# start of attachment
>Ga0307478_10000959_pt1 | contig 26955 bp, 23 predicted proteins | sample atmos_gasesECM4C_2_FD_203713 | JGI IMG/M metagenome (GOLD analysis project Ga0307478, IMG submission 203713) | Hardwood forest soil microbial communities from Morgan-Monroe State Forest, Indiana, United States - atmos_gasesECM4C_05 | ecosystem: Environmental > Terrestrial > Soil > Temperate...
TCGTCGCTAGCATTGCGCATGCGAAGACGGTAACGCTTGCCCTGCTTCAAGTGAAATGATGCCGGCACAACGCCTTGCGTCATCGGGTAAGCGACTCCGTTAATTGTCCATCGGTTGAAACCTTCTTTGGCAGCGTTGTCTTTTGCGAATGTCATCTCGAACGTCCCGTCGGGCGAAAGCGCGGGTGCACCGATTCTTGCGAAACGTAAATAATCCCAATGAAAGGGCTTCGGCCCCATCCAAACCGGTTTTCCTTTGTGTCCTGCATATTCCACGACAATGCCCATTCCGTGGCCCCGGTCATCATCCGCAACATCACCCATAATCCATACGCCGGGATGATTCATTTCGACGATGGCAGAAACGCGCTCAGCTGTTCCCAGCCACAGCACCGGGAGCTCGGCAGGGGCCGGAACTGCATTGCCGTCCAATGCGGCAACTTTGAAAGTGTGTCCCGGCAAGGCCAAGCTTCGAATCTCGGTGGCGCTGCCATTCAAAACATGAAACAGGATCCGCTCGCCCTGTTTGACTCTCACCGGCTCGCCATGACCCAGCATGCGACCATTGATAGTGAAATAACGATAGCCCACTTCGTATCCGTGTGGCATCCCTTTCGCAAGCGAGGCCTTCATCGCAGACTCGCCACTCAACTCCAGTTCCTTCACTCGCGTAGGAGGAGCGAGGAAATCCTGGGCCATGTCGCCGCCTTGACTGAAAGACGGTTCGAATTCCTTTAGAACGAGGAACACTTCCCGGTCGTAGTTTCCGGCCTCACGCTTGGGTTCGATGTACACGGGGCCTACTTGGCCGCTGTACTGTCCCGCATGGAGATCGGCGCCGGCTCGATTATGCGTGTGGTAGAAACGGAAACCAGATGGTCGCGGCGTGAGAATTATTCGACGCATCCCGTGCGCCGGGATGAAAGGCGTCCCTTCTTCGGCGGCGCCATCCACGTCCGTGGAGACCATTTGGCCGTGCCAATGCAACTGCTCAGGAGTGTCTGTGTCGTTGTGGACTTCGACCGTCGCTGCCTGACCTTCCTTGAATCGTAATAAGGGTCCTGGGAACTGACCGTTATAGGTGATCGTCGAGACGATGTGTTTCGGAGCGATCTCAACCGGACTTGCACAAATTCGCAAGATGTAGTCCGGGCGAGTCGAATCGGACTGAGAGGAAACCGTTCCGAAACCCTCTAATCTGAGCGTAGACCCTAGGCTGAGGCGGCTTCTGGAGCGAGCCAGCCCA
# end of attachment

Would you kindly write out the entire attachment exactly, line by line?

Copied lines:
>Ga0307478_10000959_pt1 | contig 26955 bp, 23 predicted proteins | sample atmos_gasesECM4C_2_FD_203713 | JGI IMG/M metagenome (GOLD analysis project Ga0307478, IMG submission 203713) | Hardwood forest soil microbial communities from Morgan-Monroe State Forest, Indiana, United States - atmos_gasesECM4C_05 | ecosystem: Environmental > Terrestrial > Soil > Temperate...
TCGTCGCTAGCATTGCGCATGCGAAGACGGTAACGCTTGCCCTGCTTCAAGTGAAATGATGCCGGCACAACGCCTTGCGTCATCGGGTAAGCGACTCCGTTAATTGTCCATCGGTTGAAACCTTCTTTGGCAGCGTTGTCTTTTGCGAATGTCATCTCGAACGTCCCGTCGGGCGAAAGCGCGGGTGCACCGATTCTTGCGAAACGTAAATAATCCCAATGAAAGGGCTTCGGCCCCATCCAAACCGGTTTTCCTTTGTGTCCTGCATATTCCACGACAATGCCCATTCCGTGGCCCCGGTCATCATCCGCAACATCACCCATAATCCATACGCCGGGATGATTCATTTCGACGATGGCAGAAACGCGCTCAGCTGTTCCCAGCCACAGCACCGGGAGCTCGGCAGGGGCCGGAACTGCATTGCCGTCCAATGCGGCAACTTTGAAAGTGTGTCCCGGCAAGGCCAAGCTTCGAATCTCGGTGGCGCTGCCATTCAAAACATGAAACAGGATCCGCTCGCCCTGTTTGACTCTCACCGGCTCGCCATGACCCAGCATGCGACCATTGATAGTGAAATAACGATAGCCCACTTCGTATCCGTGTGGCATCCCTTTCGCAAGCGAGGCCTTCATCGCAGACTCGCCACTCAACTCCAGTTCCTTCACTCGCGTAGGAGGAGCGAGGAAATCCTGGGCCATGTCGCCGCCTTGACTGAAAGACGGTTCGAATTCCTTTAGAACGAGGAACACTTCCCGGTCGTAGTTTCCGGCCTCACGCTTGGGTTCGATGTACACGGGGCCTACTTGGCCGCTGTACTGTCCCGCATGGAGATCGGCGCCGGCTCGATTATGCGTGTGGTAGAAACGGAAACCAGATGGTCGCGGCGTGAGAATTATTCGACGCATCCCGTGCGCCGGGATGAAAGGCGTCCCTTCTTCGGCGGCGCCATCCACGTCCGTGGAGACCATTTGGCCGTGCCAATGCAACTGCTCAGGAGTGTCTGTGTCGTTGTGGACTTCGACCGTCGCTGCCTGACCTTCCTTGAATCGTAATAAGGGTCCTGGGAACTGACCGTTATAGGTGATCGTCGAGACGATGTGTTTCGGAGCGATCTCAACCGGACTTGCACAAATTCGCAAGATGTAGTCCGGGCGAGTCGAATCGGACTGAGAGGAAACCGTTCCGAAACCCTCTAATCTGAGCGTAGACCCTAGGCTGAGGCGGCTTCTGGAGCGAGCCAGCCCA